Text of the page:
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South creates new arrowhead logo to replace American Indian head

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  • Robert Schmidt
    http://www.tribstar.com/news/local_story_354233345.html?keyword=topstory Published: December 20, 2007 11:33 pm South creates new arrowhead logo to replace
    Message 1 of 1 , Dec 24, 2007
      http://www.tribstar.com/news/local_story_354233345.html?keyword=topstory

      Published: December 20, 2007 11:33 pm

      South creates new arrowhead logo to replace American Indian head
      New arrowhead already appears on athletic apparel

      By Sue Loughlin
      The Tribune-Star

      TERRE HAUTE — Terre Haute South Vigo High School will still be known as the
      “home of the Braves.”

      But its logo is evolving and has been for a few years.

      Gone will be the face of the American Indian brave; instead, an arrowhead
      is taking its place.

      The THS arrowhead already appears on a lot of the South athletic apparel,
      signs and letterhead. The brave’s face still might show up on a curriculum
      guide, ticket stubs or athletic schedules.

      Troy Fears, who is in his second year as principal, said the decision to
      change the logo took place before his tenure as principal — but it is
      something he decided to push forward when he became principal.

      “I like the arrowhead logo a lot more. I think it’s a more distinct look
      for Terre Haute South and an easier, sharper look,” said Fears, who has a
      marketing background.

      “We’ve gotten a lot of positive reaction from parents and students.”

      He said he never received any complaint about using the brave’s face as the
      school symbol, nor has he received any negative comments related to the
      arrowhead.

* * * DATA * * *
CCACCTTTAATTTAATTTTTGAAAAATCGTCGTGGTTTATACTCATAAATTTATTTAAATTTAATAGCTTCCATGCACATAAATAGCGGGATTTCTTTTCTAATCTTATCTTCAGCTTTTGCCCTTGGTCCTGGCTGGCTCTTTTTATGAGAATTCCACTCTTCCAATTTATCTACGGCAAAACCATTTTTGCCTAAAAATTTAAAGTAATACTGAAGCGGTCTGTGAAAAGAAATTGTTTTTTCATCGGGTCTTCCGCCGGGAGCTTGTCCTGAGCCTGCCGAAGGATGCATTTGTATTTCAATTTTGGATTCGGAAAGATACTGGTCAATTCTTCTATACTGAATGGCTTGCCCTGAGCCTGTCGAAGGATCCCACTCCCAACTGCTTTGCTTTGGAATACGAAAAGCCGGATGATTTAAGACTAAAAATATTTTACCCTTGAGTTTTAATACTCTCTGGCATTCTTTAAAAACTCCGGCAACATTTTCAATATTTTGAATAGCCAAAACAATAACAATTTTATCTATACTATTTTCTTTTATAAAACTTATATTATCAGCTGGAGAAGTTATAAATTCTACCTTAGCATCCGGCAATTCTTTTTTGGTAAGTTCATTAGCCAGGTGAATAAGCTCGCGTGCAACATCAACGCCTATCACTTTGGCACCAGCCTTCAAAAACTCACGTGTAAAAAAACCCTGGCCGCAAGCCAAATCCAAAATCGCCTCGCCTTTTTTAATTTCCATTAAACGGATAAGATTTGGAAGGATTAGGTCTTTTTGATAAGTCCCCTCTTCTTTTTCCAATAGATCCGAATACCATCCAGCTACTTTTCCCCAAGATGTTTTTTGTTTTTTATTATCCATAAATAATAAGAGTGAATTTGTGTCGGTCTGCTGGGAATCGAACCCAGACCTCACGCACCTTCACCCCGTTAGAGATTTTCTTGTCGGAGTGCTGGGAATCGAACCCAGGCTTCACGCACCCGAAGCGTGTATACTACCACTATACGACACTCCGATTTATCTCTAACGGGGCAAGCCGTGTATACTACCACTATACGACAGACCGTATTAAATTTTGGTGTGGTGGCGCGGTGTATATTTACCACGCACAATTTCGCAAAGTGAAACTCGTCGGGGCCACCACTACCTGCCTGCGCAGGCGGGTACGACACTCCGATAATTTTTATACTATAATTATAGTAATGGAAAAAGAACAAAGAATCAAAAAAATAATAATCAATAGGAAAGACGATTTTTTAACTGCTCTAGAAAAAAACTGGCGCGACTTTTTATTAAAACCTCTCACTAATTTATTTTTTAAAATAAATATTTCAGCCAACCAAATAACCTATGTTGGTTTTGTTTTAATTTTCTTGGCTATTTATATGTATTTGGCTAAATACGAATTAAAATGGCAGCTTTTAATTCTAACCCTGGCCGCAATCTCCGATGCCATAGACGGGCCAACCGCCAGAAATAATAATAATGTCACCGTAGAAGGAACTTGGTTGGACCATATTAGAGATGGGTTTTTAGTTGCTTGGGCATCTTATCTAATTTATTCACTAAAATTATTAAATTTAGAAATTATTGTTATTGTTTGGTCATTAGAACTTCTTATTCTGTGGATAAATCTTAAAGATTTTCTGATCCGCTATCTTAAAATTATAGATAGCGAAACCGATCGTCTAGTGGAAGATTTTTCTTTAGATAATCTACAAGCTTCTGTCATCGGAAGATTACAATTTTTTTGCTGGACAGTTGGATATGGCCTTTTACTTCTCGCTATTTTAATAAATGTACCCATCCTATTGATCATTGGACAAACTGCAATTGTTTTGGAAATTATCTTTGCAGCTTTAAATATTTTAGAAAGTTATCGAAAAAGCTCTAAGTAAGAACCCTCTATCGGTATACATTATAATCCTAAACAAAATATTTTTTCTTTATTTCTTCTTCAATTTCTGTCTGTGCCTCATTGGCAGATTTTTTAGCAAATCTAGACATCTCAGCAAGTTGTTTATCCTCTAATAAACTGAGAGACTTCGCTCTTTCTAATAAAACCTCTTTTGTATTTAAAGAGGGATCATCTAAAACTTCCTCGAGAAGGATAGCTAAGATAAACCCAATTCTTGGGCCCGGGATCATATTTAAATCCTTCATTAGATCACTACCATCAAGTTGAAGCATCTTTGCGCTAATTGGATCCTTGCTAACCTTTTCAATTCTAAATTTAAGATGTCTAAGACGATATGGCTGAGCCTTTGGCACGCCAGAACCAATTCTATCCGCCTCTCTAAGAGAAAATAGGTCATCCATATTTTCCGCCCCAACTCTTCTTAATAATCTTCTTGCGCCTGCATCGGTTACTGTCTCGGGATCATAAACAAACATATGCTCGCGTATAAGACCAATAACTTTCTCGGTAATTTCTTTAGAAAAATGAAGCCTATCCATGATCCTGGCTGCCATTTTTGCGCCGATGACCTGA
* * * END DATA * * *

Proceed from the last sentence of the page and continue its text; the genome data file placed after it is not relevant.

Fears believes that the arrowhead already has replaced the brave face in
      most instances where the logo is used. “The goal is to phase him [the
      brave] out,” Fears said, but no deadline has been established.

      Several years ago, Terre Haute South used a brave mascot that made
      appearances at South football and basketball games, but that was
      discontinued. A statue of an American Indian brave that once stood in the
      hall in front of the main office now stands in the Vigo County Historical
      Society museum.

      South currently has no mascot.

      The evolution to the arrowhead appears to have begun in 1998, when a group
      of concerned citizens met with Tanoos and school officials about changing
      the school symbol.

      Tanoos recalls that some of those concerned were connected with Indiana
      State University, and at least one of the interested parties had an
      American Indian heritage.

      A committee formed at South, and it was agreed that the school eventually
      would stop using the American Indian logo, but retain the name “Braves,”
      Tanoos said.

      In using the Terre Haute South Brave logo and mascot, there never was any
      intent to portray the American Indian in a negative light, Tanoos said,
      “but being sensitive to their concerns, we made those changes.”

      He recalls that some changes were implemented immediately.

      Schools around the nation have faced criticism for use of an American
      Indian mascot and symbol, including the University of Illinois — which
      earlier this year retired Chief Illiniwek as its symbol.

      In 1989, Indiana State University dropped its use of an Indian chief mascot
      — Chief Quabachi — in response to objections.

      One person somewhat saddened by the decision to discontinue use of the
      Terre Haute South Indian brave symbol is Bill Reilly, a 1978 South graduate
      and former school mascot.